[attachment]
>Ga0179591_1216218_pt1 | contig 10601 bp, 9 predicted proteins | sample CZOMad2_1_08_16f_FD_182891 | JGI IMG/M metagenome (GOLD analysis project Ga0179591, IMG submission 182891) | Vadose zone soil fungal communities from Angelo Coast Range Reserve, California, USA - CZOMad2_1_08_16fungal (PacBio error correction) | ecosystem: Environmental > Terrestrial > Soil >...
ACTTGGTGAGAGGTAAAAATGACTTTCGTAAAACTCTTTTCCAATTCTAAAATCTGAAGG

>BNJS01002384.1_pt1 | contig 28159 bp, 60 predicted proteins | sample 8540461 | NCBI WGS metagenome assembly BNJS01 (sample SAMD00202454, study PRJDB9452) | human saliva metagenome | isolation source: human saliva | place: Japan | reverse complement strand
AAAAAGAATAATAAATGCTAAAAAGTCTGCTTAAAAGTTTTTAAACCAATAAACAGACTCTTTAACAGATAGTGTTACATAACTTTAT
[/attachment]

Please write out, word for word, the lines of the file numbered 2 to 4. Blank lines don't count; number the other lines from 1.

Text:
ACTTGGTGAGAGGTAAAAATGACTTTCGTAAAACTCTTTTCCAATTCTAAAATCTGAAGG

>BNJS01002384.1_pt1 | contig 28159 bp, 60 predicted proteins | sample 8540461 | NCBI WGS metagenome assembly BNJS01 (sample SAMD00202454, study PRJDB9452) | human saliva metagenome | isolation source: human saliva | place: Japan | reverse complement strand
AAAAAGAATAATAAATGCTAAAAAGTCTGCTTAAAAGTTTTTAAACCAATAAACAGACTCTTTAACAGATAGTGTTACATAACTTTAT